Other teams had already investigated neighboring elements in the periodic table, such as molybdenum and ruthenium, so Schönbächler’s team could predict what their palladium results would show. But their laboratory measurements did not confirm the predictions.

“The meteorites contained far smaller palladium anomalies than expected,” says Mattias Ek, a postdoctoral researcher at the University of Bristol who made the isotope measurements during his doctoral research at ETH.

Red giants and the Earth

Now the researchers have come up with a new model to explain these results. They argue that stardust consisted mainly of material produced in red giant stars. These are aging stars that expand because they have exhausted the fuel in their core. Our sun, too, will become a red giant four or five billion years from now.

In these stars, what’s known at the slow neutron capture process produced heavy elements such as molybdenum and palladium. “Palladium is slightly more volatile than the other elements measured. As a result, less of it condensed into dust around these stars, and therefore there is less palladium from stardust in the meteorites we studied” Ek says.

The researchers also have a plausible explanation for another stardust puzzle: the higher abundance of material from red giants on Earth compared to Mars or Vesta or other asteroids further out in the solar system. This outer region saw an accumulation of material from supernova explosions.

“When the planets formed, temperatures closer to the Sun were very high,” Schönbächler explains. This caused unstable grains of dust, for instance those with an icy crust, to evaporate.

The interstellar material contained more of the kind of dust that was destroyed close to the sun, whereas stardust from red giants was less prone to destruction and so it is more concentrated closer to the Sun. It is conceivable that dust originating in supernova explosions also evaporates more easily, since it’s somewhat smaller.

“This allows us to explain why the Earth has the largest enrichment of stardust from red giant stars compared to other bodies in the solar system” Schönbächler says.

The research appears in the journal Nature Astronomy.

Source: ETH Zurich

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5 things a Nobel Prize winner wants you to know about science

Tue, 2019-12-10 13:16

Here are five things you ought to understand about science, according to professor of genetic medicine Gregg Semenza.

This week, Semenza—along with William Kaelin Jr. and Peter Ratcliffe—will accept the 2019 Nobel Prize in Physiology or Medicine in Stockholm, Sweden, for discovering the gene that controls how cells respond to low oxygen levels.

In the two months since the award was announced, Semenza, director of the vascular program at the Institute for Cell Engineering at Johns Hopkins University, has spoken with audiences around the world about the implications of this work in understanding and eventually treating blood disorders, blinding eye diseases, cancer, diabetes, and other conditions. But he’s also spoken about the value of basic science.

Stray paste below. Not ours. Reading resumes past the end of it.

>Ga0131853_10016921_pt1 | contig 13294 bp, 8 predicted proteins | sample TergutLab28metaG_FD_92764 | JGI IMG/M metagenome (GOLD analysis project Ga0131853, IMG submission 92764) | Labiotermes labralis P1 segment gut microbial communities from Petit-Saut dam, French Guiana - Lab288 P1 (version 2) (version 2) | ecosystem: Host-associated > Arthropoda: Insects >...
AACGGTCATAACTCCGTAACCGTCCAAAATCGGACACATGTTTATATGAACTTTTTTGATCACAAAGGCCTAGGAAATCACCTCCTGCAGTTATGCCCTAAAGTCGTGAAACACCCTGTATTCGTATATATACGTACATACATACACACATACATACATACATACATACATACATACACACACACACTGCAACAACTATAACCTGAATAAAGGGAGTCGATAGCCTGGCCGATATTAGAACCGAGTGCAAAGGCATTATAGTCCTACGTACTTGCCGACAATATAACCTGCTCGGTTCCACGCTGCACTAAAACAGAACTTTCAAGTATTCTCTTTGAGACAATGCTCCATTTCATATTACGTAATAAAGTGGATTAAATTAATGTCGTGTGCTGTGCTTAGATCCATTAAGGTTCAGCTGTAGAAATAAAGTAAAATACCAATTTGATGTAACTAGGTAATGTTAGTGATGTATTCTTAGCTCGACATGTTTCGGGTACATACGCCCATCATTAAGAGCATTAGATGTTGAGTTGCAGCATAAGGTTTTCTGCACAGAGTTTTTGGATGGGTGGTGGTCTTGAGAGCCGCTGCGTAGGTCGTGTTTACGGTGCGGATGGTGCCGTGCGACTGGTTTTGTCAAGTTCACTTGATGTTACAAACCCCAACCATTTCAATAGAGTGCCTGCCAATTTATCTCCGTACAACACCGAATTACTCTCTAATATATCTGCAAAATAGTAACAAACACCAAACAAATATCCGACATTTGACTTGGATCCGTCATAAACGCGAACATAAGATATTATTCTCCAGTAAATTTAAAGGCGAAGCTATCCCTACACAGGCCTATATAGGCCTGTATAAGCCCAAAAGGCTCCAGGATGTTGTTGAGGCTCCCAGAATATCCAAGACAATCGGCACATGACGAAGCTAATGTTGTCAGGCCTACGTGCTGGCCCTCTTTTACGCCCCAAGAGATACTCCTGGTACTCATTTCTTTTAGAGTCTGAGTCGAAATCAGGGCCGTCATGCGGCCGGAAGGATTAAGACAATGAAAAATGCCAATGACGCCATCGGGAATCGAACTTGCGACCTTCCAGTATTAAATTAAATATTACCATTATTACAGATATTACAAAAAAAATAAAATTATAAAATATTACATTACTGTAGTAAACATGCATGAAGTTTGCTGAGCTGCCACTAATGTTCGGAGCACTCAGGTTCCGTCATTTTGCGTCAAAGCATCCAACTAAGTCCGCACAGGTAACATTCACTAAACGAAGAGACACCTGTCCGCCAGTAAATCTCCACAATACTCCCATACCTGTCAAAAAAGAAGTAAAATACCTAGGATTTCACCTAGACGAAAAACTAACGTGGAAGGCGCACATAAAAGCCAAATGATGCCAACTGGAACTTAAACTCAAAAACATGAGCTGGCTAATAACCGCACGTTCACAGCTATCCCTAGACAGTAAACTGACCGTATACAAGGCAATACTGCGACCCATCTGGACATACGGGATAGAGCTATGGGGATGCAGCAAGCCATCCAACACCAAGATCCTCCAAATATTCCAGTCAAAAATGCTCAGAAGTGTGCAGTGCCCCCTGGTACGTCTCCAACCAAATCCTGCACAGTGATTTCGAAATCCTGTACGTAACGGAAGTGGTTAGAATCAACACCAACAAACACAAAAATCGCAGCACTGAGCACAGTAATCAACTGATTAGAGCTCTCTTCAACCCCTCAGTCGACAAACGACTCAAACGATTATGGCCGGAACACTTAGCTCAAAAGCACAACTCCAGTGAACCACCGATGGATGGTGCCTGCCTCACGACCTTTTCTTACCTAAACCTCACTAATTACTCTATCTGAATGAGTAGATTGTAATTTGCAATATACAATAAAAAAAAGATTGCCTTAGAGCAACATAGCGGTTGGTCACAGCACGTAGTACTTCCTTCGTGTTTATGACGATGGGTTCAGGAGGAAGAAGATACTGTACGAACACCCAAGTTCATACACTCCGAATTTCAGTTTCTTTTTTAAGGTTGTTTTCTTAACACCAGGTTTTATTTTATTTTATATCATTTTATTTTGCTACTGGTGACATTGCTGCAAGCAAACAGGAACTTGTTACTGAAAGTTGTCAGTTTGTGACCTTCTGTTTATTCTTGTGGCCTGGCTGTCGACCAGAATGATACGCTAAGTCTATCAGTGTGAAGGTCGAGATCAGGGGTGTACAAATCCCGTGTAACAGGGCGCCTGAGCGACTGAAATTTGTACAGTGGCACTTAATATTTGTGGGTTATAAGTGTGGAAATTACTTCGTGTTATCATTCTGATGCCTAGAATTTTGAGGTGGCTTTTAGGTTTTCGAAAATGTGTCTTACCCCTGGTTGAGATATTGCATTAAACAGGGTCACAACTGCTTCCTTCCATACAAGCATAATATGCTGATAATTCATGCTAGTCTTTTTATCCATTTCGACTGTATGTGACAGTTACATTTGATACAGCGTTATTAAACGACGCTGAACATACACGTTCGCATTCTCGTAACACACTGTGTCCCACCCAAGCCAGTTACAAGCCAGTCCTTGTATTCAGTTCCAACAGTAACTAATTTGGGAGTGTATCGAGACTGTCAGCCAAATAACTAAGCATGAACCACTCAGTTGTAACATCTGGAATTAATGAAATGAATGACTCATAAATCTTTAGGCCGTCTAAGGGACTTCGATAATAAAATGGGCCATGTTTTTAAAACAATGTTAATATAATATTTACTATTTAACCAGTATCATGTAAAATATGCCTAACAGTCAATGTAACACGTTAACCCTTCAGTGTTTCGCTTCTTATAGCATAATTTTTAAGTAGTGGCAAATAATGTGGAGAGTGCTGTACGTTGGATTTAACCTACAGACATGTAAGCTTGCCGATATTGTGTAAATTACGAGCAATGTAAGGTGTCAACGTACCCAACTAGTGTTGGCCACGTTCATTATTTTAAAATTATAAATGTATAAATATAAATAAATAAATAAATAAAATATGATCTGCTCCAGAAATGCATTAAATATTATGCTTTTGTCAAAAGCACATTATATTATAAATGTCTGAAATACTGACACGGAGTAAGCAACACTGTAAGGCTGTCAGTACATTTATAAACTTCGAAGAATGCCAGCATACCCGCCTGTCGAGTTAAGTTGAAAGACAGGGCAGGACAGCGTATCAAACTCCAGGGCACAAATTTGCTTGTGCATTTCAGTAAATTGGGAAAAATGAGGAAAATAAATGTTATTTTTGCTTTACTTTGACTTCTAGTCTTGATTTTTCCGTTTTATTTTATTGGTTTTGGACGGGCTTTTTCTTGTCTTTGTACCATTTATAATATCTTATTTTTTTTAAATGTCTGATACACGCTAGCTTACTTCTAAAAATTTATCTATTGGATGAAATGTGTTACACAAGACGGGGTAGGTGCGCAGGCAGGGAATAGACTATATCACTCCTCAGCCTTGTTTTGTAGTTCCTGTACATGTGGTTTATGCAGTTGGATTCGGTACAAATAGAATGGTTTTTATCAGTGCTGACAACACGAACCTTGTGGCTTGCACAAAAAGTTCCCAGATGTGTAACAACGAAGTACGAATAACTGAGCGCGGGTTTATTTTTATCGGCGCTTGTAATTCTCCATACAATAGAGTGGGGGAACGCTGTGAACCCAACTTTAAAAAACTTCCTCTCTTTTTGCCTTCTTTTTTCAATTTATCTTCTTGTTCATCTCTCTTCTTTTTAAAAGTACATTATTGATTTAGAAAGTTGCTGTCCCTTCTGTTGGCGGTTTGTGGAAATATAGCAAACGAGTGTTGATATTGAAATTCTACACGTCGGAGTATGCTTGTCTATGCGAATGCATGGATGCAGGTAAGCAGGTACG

Here are five things Semenza says he wishes more people knew about science:

1) Many of the best discoveries are made by young scientists

The Nobel Prizes usually go to older scientists for discoveries they made when younger, and because of this, Semenza says people may think that good science is solely the domain of older people.

“We often make these findings early in our careers, but it is only much later that the significance of those discoveries becomes apparent,” he says.

2) Discoveries require perseverance and collaboration

A lot of science is about taking small steps forward. Big leaps are often the result of collaboration, Semenza says.

For example, when he and his lab identified the HIF-1 gene, which controls cells under low oxygen conditions, they initially ran into problems trying to clone the gene’s DNA—part of the process of learning more about a gene’s function and other characteristics. He got help from fellow Johns Hopkins scientist Thomas Kelly, who had expertise in a workaround approach: purifying the protein made by HIF-1, which is another way to learn more about the gene and its function in the cell.

3) The best research environments have mentorship and collegiality

“There are places with very smart people, and there are places where everybody is friendly,” Semenza says. “But there are few places with smart people who are almost always willing to help you.

“When we wrote the manuscript reporting the discovery of HIF-1, we submitted it to top-tier journals, and they did not find it to be of sufficient interest to warrant publication.”

But that didn’t stop him: Semenza got help from scientist Victor McKusick, and the Proceedings of the National Academy of Sciences published the paper. It has been cited in more than 6,000 scientific publications.

4) To advance science, invest in early science education

“In high school, I had a biology teacher who inspired me and others to pursue careers in scientific research by teaching us about the scientists and the scientific process that led to discoveries,” Semenza says.

“She would often preface her description of a scientific discovery by saying, ‘When you win your Nobel Prize, I don’t want you to forget that you learned that here.’ We need to give more emphasis to teachers and reward them for the work that they do, which makes such a difference in the lives of so many.”

5) Basic science research is good for the economy

“The inventions and discoveries that come out of basic research are critical for the economy, public health, and treating disease earlier,” Semenza says.

“It is better, both for patients and for the economy, to treat diseases early rather than later, and we need more research to learn how to more effectively treat many cancers.”